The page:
As a manifestation of hyperuricemia, inflammatory bullous lesions have rarely been described in the past century. A more classic presentation of hyperuricemia is acute inflammatory gouty arthritis, characterized by the deposition of monosodium urate crystals. Other complications of chronic untreated hyperuricemia may include polyarticular arthritis, tophus formation and possible chronic destructive lesions of the bone, leading to permanent disability. Cutaneous tophus formation is one possible manifestation of chronic hyperuricemia and can be associated with acute inflammatory changes, such as a gouty cellulitis and, rarely, bullous lesions.
You Might Also Like
Explore This IssueAugust 2017
An 87-year-old woman with a history of untreated polyarticular gout was admitted to the hospital due to acute pain in several joints, including both hands and her right foot, with spontaneous formation of new blister-like lesions on the hands. Her past medical history included treatment with torsemide for congestive heart failure from ischemic cardiomyopathy, coronary artery disease, type II diabetes mellitus, hyperlipidemia, hypertension, atrial fibrillation with embolic stroke and chronic normocytic anemia. She also had a history of previously untreated gouty episodes occurring over the previous eight years.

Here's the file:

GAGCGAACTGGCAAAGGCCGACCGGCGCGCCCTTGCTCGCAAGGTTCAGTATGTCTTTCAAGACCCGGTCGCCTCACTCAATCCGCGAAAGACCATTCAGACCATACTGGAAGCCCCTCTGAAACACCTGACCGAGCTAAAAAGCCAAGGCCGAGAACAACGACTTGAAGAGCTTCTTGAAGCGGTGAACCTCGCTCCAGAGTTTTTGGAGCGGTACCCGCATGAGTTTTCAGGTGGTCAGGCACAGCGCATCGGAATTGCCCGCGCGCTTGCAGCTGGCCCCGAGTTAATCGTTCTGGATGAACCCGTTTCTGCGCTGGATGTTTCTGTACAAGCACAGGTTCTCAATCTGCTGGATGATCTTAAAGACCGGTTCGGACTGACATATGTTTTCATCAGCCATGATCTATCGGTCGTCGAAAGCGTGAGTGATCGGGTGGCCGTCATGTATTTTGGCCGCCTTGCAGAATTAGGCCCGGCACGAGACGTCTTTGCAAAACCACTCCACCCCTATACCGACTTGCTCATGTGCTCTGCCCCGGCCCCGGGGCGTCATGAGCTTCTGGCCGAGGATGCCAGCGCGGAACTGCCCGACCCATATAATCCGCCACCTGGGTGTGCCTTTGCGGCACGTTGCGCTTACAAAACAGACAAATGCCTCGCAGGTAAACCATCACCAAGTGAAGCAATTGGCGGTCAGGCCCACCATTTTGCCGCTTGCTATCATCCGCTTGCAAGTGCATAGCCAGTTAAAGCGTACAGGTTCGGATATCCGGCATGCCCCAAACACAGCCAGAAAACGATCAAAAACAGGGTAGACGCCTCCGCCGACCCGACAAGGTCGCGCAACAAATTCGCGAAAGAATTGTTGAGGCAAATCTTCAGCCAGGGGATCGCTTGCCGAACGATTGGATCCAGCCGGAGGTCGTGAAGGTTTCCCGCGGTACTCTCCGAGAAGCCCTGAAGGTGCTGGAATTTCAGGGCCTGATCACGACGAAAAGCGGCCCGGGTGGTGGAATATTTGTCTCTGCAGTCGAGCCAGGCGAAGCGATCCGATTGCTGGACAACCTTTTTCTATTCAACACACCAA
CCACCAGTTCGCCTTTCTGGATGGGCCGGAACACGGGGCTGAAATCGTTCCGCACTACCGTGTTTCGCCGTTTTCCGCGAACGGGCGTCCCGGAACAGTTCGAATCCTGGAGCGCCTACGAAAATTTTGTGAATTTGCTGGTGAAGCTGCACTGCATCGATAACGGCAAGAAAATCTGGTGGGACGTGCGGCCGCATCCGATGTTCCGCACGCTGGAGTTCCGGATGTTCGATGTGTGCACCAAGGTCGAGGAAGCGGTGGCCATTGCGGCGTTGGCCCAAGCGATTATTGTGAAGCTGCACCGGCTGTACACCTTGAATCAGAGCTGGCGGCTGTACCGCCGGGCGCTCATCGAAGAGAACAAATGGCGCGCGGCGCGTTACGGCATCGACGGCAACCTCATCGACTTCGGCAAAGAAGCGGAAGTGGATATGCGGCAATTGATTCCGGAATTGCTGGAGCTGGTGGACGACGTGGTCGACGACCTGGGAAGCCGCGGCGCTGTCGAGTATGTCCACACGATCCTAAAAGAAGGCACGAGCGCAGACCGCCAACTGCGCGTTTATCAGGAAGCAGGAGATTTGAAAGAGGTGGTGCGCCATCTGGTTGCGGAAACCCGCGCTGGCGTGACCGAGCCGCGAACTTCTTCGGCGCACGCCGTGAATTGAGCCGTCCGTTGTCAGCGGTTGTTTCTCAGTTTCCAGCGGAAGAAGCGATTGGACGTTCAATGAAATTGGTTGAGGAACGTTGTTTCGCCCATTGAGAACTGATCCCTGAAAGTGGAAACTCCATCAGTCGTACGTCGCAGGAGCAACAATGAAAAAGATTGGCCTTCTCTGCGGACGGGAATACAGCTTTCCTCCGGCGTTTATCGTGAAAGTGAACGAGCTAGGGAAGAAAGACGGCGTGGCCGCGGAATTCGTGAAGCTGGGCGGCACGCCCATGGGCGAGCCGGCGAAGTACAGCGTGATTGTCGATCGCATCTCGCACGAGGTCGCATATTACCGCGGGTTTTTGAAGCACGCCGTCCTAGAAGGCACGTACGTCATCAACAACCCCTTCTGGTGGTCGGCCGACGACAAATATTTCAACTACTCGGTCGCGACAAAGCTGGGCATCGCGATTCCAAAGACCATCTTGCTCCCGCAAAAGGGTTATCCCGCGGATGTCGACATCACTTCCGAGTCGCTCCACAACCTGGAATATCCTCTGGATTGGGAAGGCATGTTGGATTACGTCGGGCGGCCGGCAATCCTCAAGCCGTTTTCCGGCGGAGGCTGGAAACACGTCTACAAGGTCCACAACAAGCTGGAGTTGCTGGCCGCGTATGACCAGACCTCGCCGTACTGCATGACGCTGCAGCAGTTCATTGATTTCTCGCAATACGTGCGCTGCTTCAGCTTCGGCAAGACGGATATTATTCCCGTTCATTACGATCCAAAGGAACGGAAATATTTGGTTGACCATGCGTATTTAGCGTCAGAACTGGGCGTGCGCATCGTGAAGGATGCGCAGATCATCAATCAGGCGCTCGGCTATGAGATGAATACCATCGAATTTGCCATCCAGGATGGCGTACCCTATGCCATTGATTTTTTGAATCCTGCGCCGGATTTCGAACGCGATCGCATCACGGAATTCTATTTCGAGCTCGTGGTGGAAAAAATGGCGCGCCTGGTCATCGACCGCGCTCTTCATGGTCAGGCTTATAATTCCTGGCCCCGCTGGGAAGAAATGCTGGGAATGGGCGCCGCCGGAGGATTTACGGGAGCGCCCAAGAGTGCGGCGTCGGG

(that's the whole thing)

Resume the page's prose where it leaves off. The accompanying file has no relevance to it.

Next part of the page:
Upon presentation to the hospital, she was afebrile with normal vital signs. She had podagra of the right great toe, and synovitis of the MCPs of multiple joints of the hands, in an asymmetric fashion. She demonstrated multiple cutaneous tophi, as well as multiple warm, tender, erythematous tophaceous lesions overlying the distal interphalangeal (DIP) and proximal interphalangeal (PIP) joints. The patient confirmed that these tophi are typically not inflamed and have been present for several years. However, she had two new lesions overlying the right second DIP and left fourth DIP, which were exquisitely tender, and had a tense, bullous appearance and texture with a creamy, yellow-white discoloration overlying an erythematous base (see Figures 1A and B).
She had a white blood cell count of 22,200/µL, hemoglobin of 10.5 g/dL, platelet count of 688,000/µL. Her renal function was within normal limits, and her serum uric acid level was 12.5 mg/dL. Radiographic examination of the feet and hands (see Figure 2) showed multiple destructive, erosive lesions with overhanging edges, consistent with a chronic, erosive, gouty arthritis.